In the census records for 19th century Georgia there is only one David J. Dobbs. I count three “David Dobbs” in 1850: two men in Cobb County (David and his son David J) and one in Cherokee County, the minor son of Burrell Dobbs, a first cousin of David Dobbs. His full name was David Washington Dobbs. He along with David and David J Dobbs are the only David’s appearing in the 1860 census. David W then lived in Pickens County Georgia with his wife and two small children. In 1870, we find that same David W and family are now living in Cobb County along with David and son David J. In the 1870 census there is one other David W Dobbs. He is living in Lickskillet, Cherokee County. This David W was the son of Balaam Dobbs, brother of Burrell, another first cousin of the elder David. This brings up the subject of missing records. For example, where is David Milton Dobbs in the census records? He is supposed have lived in Elbert county his entire life. Regardless, I have not found a Dobbs living Sumter county.
This remains under investigation and I am putting it aside in the cold case files for now.
There’s gold in them thar hills!
Then there is the case of the Dobbs’ Goldmine. This was something that I came across a decade ago just as I was completing work on the second edition of Gathering Leaves. It was one of those one-line blurbs that newspapers in the 19th century were so fond of filling their pages with.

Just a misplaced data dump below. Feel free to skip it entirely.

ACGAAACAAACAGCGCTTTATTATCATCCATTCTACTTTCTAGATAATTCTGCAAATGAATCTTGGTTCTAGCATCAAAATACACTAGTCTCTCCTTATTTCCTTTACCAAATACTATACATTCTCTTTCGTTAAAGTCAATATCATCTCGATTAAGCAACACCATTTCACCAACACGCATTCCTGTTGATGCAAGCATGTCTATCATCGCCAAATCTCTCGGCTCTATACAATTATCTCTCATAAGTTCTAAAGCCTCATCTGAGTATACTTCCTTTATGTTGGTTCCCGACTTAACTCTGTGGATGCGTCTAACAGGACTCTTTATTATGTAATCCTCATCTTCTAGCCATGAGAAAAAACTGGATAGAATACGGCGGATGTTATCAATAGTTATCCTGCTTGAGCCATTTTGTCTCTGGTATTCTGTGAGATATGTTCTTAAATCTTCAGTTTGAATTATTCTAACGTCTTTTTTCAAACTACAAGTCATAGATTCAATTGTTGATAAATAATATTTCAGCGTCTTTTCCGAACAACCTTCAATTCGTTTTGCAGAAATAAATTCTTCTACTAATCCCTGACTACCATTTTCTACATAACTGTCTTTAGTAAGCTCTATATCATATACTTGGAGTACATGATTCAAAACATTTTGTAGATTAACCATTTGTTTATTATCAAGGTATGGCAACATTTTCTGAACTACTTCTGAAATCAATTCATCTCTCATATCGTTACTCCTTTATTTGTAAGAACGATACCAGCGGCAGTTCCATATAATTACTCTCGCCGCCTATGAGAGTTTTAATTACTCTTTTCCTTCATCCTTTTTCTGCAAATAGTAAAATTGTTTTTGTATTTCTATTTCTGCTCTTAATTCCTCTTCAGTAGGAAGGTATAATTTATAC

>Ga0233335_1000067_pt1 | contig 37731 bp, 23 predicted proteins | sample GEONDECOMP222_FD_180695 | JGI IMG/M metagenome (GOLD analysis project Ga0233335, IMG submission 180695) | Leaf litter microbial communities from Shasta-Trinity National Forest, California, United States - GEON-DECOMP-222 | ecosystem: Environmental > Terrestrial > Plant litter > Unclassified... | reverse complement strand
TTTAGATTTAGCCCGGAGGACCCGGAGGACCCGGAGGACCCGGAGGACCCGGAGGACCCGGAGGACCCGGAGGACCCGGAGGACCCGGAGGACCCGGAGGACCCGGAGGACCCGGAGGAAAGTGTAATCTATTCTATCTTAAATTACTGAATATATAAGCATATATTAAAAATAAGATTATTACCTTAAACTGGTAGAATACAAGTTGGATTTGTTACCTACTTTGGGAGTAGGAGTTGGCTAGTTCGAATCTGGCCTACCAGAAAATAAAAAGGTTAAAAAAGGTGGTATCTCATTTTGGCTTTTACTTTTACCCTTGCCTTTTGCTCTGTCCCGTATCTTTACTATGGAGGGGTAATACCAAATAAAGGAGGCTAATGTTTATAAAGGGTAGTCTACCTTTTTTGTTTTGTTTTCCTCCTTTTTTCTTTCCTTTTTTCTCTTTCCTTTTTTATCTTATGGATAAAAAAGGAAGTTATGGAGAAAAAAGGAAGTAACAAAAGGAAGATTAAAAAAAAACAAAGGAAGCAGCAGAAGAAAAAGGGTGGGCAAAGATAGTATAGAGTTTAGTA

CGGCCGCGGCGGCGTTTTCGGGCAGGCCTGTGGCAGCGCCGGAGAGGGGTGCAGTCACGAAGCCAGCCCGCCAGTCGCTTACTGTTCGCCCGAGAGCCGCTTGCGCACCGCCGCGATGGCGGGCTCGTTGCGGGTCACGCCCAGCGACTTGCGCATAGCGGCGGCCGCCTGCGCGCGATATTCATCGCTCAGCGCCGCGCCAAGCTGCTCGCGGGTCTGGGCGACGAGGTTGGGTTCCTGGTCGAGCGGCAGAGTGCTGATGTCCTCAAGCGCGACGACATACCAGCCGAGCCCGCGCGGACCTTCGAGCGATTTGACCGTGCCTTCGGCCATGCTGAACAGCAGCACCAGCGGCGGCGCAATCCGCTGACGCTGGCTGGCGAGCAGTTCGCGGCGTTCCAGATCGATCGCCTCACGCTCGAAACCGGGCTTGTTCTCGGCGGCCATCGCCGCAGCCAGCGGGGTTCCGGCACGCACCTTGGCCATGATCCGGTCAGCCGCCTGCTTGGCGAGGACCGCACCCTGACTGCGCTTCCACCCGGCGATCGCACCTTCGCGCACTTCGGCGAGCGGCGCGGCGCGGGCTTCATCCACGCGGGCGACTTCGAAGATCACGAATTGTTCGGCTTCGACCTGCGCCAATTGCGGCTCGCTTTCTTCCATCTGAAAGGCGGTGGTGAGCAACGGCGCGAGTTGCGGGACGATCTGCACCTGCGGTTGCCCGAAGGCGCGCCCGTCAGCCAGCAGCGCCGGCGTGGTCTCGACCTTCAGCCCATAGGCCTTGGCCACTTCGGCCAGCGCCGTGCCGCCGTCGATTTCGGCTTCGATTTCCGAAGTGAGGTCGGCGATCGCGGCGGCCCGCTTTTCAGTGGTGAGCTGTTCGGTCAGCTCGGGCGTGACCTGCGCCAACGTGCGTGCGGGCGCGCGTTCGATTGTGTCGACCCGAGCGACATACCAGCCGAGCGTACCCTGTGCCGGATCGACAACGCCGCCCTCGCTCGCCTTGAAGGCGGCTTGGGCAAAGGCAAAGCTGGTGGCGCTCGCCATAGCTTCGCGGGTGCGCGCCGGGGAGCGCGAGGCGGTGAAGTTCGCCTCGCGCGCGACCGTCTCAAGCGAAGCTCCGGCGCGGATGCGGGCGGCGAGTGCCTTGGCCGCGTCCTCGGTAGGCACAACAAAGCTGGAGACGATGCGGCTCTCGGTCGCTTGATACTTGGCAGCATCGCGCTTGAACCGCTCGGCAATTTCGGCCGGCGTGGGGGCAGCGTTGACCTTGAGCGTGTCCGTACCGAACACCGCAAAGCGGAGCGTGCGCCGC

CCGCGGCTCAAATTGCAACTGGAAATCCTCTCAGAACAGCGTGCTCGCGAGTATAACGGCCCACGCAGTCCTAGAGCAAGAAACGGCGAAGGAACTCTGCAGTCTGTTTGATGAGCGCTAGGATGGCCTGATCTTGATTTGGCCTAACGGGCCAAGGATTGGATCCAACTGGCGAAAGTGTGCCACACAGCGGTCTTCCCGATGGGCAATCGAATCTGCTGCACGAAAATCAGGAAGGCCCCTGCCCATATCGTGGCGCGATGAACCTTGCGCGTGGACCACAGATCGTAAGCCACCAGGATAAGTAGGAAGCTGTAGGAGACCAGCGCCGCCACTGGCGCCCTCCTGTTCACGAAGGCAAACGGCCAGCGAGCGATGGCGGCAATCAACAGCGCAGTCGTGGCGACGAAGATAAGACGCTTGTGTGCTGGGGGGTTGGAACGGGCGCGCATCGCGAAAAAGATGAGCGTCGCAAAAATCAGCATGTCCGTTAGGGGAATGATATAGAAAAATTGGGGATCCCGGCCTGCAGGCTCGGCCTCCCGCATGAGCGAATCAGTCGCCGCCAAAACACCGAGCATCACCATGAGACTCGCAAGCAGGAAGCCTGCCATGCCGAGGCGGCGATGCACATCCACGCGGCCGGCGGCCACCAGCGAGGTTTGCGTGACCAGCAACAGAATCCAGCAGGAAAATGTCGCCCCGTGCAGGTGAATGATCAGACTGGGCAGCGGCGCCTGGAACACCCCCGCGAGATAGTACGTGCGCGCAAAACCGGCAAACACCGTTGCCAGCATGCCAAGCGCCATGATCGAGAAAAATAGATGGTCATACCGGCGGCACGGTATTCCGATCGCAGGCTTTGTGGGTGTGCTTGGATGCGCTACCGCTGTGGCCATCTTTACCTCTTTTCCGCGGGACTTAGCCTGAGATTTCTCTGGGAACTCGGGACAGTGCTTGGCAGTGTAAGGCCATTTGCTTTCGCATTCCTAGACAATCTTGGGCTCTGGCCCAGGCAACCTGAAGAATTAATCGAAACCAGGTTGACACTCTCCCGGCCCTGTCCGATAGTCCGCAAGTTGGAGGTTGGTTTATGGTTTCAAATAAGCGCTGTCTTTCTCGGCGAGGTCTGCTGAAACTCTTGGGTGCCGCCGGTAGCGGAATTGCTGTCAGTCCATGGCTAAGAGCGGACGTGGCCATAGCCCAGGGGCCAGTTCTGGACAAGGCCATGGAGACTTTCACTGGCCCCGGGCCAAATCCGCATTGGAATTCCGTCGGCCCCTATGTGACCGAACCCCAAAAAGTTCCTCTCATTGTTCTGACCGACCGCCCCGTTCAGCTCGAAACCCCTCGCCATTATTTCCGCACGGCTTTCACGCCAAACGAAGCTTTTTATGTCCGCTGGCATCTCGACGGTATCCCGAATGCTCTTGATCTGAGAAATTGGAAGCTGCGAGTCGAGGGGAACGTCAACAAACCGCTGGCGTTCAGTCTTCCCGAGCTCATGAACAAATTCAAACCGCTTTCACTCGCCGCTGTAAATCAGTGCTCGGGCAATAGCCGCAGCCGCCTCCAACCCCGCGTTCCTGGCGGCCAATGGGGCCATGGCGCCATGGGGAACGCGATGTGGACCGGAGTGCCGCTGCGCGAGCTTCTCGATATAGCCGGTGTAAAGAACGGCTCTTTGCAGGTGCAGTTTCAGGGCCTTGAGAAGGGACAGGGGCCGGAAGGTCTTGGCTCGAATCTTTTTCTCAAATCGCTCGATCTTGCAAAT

It read: “We have seen three bars of solid gold worth $160 from the Dobbs’ Goldmine located 4 miles north of Marietta.”
The “we” in the above statement was an unnamed correspondent from the Marietta Journal.
I found this on page 3 of the July 15, 1876 edition of the Atlanta Constitution newspaper. Google tells me that One hundred sixty dollars in today’s currency would be about $3,800.
I put this one aside because there is no way to tell which Dobbs owned a goldmine in Cobb county. It could have been David, his son, or maybe one of his nephews who lived in Cobb.
I did find another blurb about the goldmine just the other day. Another paper, the Dalton North Georgia Citizen, picked up the story two weeks later and reported that “the Dobbs gold mine, near Marietta is yielding handsomely.”
Twenty years before the California gold rush, there was a gold rush in Cherokee country which is now Northwest Georgia. It started in 1829 in present-day Lumpkin County near the county seat, Dahlonega, and soon spread through the North Georgia mountains, following the Georgia Gold Belt. By the early 1840s, gold became difficult to find. Yet apparently gold was still being mined in the 1870s at the southern end of the gold belt.
According to a post at “AJC Atlanta. News. Now.” titled Actual Factual Cobb: ‘Where were Cobb’s old gold mines located?’
Ben Brasch at The Atlanta Journal-Constitution says that “Though Cobb wasn’t the main destination during Georgia’s gold rush between late 1829 and the early 1840s, it did have a couple of hotspots mostly centered around family homes in Acworth and a railroad.”
He says that “the gold path within [Cobb] county passed a few miles northwest of Lost Mountain, crossed the Western and Atlantic Railway and about a mile and a half southeast of Acworth.”
The article lists a few places in Cobb identified in a 1909 Geological Survey of Georgia. Alas, the legendary Dobbs’ goldmine is not in the list.
For now, I will return the “Case of the Cobb County Mystery Mine” to the cold case file.